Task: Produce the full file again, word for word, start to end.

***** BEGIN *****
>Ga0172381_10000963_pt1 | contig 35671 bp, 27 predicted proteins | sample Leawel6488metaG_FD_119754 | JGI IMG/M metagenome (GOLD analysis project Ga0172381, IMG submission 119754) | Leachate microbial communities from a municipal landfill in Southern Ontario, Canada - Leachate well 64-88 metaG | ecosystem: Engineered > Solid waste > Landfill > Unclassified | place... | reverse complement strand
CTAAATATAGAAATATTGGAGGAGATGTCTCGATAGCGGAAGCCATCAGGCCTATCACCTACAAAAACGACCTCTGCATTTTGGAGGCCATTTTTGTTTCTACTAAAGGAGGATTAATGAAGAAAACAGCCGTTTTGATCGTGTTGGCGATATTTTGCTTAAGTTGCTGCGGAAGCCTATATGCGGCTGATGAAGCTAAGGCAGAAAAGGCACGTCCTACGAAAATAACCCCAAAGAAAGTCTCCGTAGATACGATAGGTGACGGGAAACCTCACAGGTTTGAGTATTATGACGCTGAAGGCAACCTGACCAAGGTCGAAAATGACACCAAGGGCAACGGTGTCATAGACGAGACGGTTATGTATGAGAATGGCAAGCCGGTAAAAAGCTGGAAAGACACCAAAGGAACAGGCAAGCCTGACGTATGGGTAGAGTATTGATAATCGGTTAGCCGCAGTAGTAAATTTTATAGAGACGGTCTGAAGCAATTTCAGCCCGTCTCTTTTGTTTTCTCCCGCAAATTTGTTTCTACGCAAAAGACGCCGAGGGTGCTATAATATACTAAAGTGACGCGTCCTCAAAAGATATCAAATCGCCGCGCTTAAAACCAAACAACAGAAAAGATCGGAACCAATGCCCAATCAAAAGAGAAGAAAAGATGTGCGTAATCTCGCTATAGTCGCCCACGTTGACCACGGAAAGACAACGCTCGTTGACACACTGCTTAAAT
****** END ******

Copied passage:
>Ga0172381_10000963_pt1 | contig 35671 bp, 27 predicted proteins | sample Leawel6488metaG_FD_119754 | JGI IMG/M metagenome (GOLD analysis project Ga0172381, IMG submission 119754) | Leachate microbial communities from a municipal landfill in Southern Ontario, Canada - Leachate well 64-88 metaG | ecosystem: Engineered > Solid waste > Landfill > Unclassified | place... | reverse complement strand
CTAAATATAGAAATATTGGAGGAGATGTCTCGATAGCGGAAGCCATCAGGCCTATCACCTACAAAAACGACCTCTGCATTTTGGAGGCCATTTTTGTTTCTACTAAAGGAGGATTAATGAAGAAAACAGCCGTTTTGATCGTGTTGGCGATATTTTGCTTAAGTTGCTGCGGAAGCCTATATGCGGCTGATGAAGCTAAGGCAGAAAAGGCACGTCCTACGAAAATAACCCCAAAGAAAGTCTCCGTAGATACGATAGGTGACGGGAAACCTCACAGGTTTGAGTATTATGACGCTGAAGGCAACCTGACCAAGGTCGAAAATGACACCAAGGGCAACGGTGTCATAGACGAGACGGTTATGTATGAGAATGGCAAGCCGGTAAAAAGCTGGAAAGACACCAAAGGAACAGGCAAGCCTGACGTATGGGTAGAGTATTGATAATCGGTTAGCCGCAGTAGTAAATTTTATAGAGACGGTCTGAAGCAATTTCAGCCCGTCTCTTTTGTTTTCTCCCGCAAATTTGTTTCTACGCAAAAGACGCCGAGGGTGCTATAATATACTAAAGTGACGCGTCCTCAAAAGATATCAAATCGCCGCGCTTAAAACCAAACAACAGAAAAGATCGGAACCAATGCCCAATCAAAAGAGAAGAAAAGATGTGCGTAATCTCGCTATAGTCGCCCACGTTGACCACGGAAAGACAACGCTCGTTGACACACTGCTTAAAT